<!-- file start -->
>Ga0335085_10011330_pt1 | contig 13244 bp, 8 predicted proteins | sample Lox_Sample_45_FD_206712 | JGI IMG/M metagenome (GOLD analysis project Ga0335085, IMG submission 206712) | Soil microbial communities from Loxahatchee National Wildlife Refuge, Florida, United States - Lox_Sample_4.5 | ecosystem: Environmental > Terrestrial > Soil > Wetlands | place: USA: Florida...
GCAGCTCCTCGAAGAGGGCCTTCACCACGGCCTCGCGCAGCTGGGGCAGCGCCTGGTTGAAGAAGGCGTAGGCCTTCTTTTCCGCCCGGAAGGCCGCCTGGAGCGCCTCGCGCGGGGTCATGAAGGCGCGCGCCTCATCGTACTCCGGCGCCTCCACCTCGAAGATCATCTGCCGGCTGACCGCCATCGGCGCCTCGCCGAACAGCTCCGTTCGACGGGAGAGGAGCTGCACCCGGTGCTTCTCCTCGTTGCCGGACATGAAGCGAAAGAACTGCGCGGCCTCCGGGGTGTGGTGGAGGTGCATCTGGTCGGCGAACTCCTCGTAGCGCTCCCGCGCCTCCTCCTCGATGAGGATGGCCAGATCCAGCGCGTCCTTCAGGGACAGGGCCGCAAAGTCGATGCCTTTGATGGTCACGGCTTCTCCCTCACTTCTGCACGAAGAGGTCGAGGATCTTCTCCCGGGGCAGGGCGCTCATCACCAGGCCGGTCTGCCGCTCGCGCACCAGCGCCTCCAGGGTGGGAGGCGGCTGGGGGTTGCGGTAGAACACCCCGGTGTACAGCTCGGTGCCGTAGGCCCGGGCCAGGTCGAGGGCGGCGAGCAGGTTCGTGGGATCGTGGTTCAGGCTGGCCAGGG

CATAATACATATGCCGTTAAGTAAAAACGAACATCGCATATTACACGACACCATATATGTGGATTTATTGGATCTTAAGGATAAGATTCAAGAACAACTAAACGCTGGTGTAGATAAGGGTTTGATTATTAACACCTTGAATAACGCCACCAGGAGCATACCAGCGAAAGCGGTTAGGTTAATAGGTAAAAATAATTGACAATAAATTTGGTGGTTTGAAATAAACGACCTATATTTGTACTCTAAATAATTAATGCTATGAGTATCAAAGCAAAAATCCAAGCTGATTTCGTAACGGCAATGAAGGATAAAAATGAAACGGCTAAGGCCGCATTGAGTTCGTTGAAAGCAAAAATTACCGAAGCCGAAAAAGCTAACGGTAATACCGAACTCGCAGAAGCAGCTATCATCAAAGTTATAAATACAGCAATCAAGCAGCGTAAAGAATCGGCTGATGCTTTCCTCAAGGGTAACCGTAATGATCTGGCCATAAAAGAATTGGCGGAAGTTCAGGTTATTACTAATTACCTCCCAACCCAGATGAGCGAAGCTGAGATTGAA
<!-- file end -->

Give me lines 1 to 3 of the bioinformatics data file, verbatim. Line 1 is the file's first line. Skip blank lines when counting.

>Ga0335085_10011330_pt1 | contig 13244 bp, 8 predicted proteins | sample Lox_Sample_45_FD_206712 | JGI IMG/M metagenome (GOLD analysis project Ga0335085, IMG submission 206712) | Soil microbial communities from Loxahatchee National Wildlife Refuge, Florida, United States - Lox_Sample_4.5 | ecosystem: Environmental > Terrestrial > Soil > Wetlands | place: USA: Florida...
GCAGCTCCTCGAAGAGGGCCTTCACCACGGCCTCGCGCAGCTGGGGCAGCGCCTGGTTGAAGAAGGCGTAGGCCTTCTTTTCCGCCCGGAAGGCCGCCTGGAGCGCCTCGCGCGGGGTCATGAAGGCGCGCGCCTCATCGTACTCCGGCGCCTCCACCTCGAAGATCATCTGCCGGCTGACCGCCATCGGCGCCTCGCCGAACAGCTCCGTTCGACGGGAGAGGAGCTGCACCCGGTGCTTCTCCTCGTTGCCGGACATGAAGCGAAAGAACTGCGCGGCCTCCGGGGTGTGGTGGAGGTGCATCTGGTCGGCGAACTCCTCGTAGCGCTCCCGCGCCTCCTCCTCGATGAGGATGGCCAGATCCAGCGCGTCCTTCAGGGACAGGGCCGCAAAGTCGATGCCTTTGATGGTCACGGCTTCTCCCTCACTTCTGCACGAAGAGGTCGAGGATCTTCTCCCGGGGCAGGGCGCTCATCACCAGGCCGGTCTGCCGCTCGCGCACCAGCGCCTCCAGGGTGGGAGGCGGCTGGGGGTTGCGGTAGAACACCCCGGTGTACAGCTCGGTGCCGTAGGCCCGGGCCAGGTCGAGGGCGGCGAGCAGGTTCGTGGGATCGTGGTTCAGGCTGGCCAGGG

CATAATACATATGCCGTTAAGTAAAAACGAACATCGCATATTACACGACACCATATATGTGGATTTATTGGATCTTAAGGATAAGATTCAAGAACAACTAAACGCTGGTGTAGATAAGGGTTTGATTATTAACACCTTGAATAACGCCACCAGGAGCATACCAGCGAAAGCGGTTAGGTTAATAGGTAAAAATAATTGACAATAAATTTGGTGGTTTGAAATAAACGACCTATATTTGTACTCTAAATAATTAATGCTATGAGTATCAAAGCAAAAATCCAAGCTGATTTCGTAACGGCAATGAAGGATAAAAATGAAACGGCTAAGGCCGCATTGAGTTCGTTGAAAGCAAAAATTACCGAAGCCGAAAAAGCTAACGGTAATACCGAACTCGCAGAAGCAGCTATCATCAAAGTTATAAATACAGCAATCAAGCAGCGTAAAGAATCGGCTGATGCTTTCCTCAAGGGTAACCGTAATGATCTGGCCATAAAAGAATTGGCGGAAGTTCAGGTTATTACTAATTACCTCCCAACCCAGATGAGCGAAGCTGAGATTGAA